The South, which holds one-third of the nation's Electoral College votes, has captured national attention in the 2016 presidential election, with Florida and North Carolina emerging as must-win battlegrounds.

While the race for the White House grips pundit attention, across the South there are races and issues on the ballot that will help influence the political direction of the fast-changing region.

The following are a few of the key state-level elections and ballot measures to watch in 2016:

North Carolina and West Virginia governors

Democrats currently hold only three out of 13 governors' mansions in the South. In 2016, they aim to make it four.

In North Carolina, where Republicans have enjoyed a state government trifecta since 2013, incumbent Gov. Pat McCrory (R) had been sinking in the polls behind Democratic challenger Roy Cooper, the attorney general. But after being dogged by fallout from the controversial House Bill 2 and his ties to Big Energy, McCrory has gained ground. Spending in the race by the candidates and outside groups has reached a staggering $27 million. This is viewed as a critical pickup for Democrats, who are hoping the race will benefit from the Clinton campaign's extensive ground game in the state.

Presidential coattails may work in the opposite direction in West Virginia, where term-limited Democrat Earl Ray Tombin is leaving an open seat. Democrat Jim Justice, a coal executive and reportedly the richest man in the state, had opened a lead over Republican Bill Cole, president of the West Virginia Senate. But Justice has been hammered over reports that he owes millions in back taxes, and Cole will likely benefit from the popularity of Donald Trump, who leads by more than 20 points in polls in the state. The gubernatorial race has drawn about $5 million in spending so far.

North Carolina and West Virginia attorneys general

These races haven't gotten much media attention, but the millions of dollars spent by special interests in the contests speak to their importance.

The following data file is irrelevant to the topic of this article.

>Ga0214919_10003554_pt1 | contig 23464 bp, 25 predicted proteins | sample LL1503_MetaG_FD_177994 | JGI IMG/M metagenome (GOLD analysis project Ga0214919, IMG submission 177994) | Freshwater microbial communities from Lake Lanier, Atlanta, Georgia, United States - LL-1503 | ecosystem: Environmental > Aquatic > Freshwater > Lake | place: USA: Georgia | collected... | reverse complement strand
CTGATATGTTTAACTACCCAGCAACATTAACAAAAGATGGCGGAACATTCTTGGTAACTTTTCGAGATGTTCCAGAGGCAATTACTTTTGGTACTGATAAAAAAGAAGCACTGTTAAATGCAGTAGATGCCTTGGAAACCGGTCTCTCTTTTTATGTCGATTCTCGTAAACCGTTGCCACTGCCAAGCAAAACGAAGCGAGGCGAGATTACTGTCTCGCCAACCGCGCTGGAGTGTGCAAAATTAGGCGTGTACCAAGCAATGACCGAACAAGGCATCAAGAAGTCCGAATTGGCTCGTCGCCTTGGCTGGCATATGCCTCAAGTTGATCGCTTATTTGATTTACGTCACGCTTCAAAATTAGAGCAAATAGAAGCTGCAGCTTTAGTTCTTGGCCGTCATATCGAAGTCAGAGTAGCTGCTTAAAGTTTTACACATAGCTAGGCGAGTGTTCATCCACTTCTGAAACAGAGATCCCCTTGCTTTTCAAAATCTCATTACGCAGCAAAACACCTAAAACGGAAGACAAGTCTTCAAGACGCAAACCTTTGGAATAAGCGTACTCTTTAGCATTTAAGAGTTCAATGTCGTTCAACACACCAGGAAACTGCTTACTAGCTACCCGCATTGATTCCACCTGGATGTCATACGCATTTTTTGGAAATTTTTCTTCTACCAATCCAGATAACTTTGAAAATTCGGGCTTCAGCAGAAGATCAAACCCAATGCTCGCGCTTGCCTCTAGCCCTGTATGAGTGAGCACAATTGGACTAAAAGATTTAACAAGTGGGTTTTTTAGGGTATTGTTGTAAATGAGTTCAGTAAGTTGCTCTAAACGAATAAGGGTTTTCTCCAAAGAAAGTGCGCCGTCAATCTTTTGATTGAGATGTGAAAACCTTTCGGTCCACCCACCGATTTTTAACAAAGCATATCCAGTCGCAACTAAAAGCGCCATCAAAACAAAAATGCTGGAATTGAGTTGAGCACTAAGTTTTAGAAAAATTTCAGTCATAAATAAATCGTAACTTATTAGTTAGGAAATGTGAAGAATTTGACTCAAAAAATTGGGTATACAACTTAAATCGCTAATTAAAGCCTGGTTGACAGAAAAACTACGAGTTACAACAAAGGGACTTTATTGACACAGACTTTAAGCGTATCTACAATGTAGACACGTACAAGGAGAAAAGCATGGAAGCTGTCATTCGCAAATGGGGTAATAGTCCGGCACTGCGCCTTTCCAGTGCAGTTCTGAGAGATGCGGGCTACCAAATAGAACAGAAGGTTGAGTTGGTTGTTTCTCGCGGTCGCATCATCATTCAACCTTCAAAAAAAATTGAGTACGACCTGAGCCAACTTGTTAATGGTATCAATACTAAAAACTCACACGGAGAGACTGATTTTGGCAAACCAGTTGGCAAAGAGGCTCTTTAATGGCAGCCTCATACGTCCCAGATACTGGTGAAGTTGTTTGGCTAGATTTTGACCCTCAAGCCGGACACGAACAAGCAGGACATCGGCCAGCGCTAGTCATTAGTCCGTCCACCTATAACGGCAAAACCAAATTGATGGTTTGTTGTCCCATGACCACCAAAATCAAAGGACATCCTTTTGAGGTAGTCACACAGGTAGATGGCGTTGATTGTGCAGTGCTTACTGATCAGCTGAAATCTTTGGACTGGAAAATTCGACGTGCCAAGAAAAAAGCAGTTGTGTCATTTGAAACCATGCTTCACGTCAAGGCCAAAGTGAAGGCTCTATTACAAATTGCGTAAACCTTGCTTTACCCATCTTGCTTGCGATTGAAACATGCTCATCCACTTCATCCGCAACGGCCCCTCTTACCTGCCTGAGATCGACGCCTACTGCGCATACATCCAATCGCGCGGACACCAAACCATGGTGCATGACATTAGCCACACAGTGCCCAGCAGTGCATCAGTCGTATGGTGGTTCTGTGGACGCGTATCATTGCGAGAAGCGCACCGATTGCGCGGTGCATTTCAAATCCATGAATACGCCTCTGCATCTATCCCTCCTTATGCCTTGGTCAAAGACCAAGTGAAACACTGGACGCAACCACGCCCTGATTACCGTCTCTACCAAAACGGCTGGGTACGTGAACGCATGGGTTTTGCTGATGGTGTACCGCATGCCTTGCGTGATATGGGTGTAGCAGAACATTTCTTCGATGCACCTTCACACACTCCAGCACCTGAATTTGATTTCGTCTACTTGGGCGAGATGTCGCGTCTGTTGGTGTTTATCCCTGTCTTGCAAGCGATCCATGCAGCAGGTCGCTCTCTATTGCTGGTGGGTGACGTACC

In North Carolina, Democrat Josh Stein, a staunch progressive, has turned the attorney general race into a referendum on HB2, a bill that his Republican opponent, state Sen. Buck Newton, helped sponsor. The the price tag for the race has crossed $4 million, including big spending from outside groups.

In West Virginia, incumbent Republican Attorney General Patrick Morrisey is facing a formidable challenge from Democrat Doug Reynolds, a former legislator and assistant prosecutor. The race will end up costing more than $10 million, with the Republican Attorneys General Association reportedly spending $7 million to benefit Morrisey and Reynolds having already personally invested more than $3 million in the campaign.

Louisiana and North Carolina supreme courts

In Louisiana, one of the two elections for the seven-member state Supreme Court features an unopposed incumbent. But the other is a surprisingly hard-fought race between two Republicans: Marilyn Castle, a state district court judge, and James Genovese, a state appeals court judge.

Energy politics is central to the contest. Castle is the choice of energy and gas interests, while groups challenging the energy industry's impact on coastal erosion, like Restore Our Coast PAC, back Genovese.

And yes, North Carolina comes up again. (There's a reason it's the top battleground of 2016.) The N.C. Supreme Court, while officially nonpartisan, has a 4-3 Republican majority. That could change if incumbent Bob Edmunds, a registered Republican, is unseated by Mike Morgan, an African-American superior court judge. More than $2 million has already been spent by outside groups in the race, with more on the way.

Kentucky House

As it stands, the Kentucky House is the only chamber in the South under the control of Democrats. But their 53-47 majority is in danger.

As in West Virginia, the GOP is hoping voters flocking to cast ballots for Trump will also help push close House races into the Republican column. About $1 million has been spent so far on the House contests, and lurid attack ads have multiplied in the final days.

Going into Election Day, one observer says the fate of the Kentucky House "is about as settled as a naked butt on a hot stove."

State ballot initiatives and amendments

As reported earlier in Facing South, voters in seven Southern states are considering a total of 38 ballot measures this year. Three of those were voted on earlier in the year, including North Carolina's $2 billion bond measure. Alabama alone will consider 14 constitutional amendments.

Other key Southern ballots initiatives and amendments to watch in 2016: widely-anticipated medical marijuana measures in Arkansas (Issue 6 and Issue 7) and Florida (Amendment 2); Florida's industry-backed Amendment 1, which is opposed by environmental groups for consolidating utility control of solar energy; efforts to enshrine anti-union "right to work" laws in the constitutions of Alabama and Virginia; and Georgia's Amendment 1, opposed by public school advocates for allowing the state to seize "failing" schools and close them, run them, or — most controversially — convert them to charters.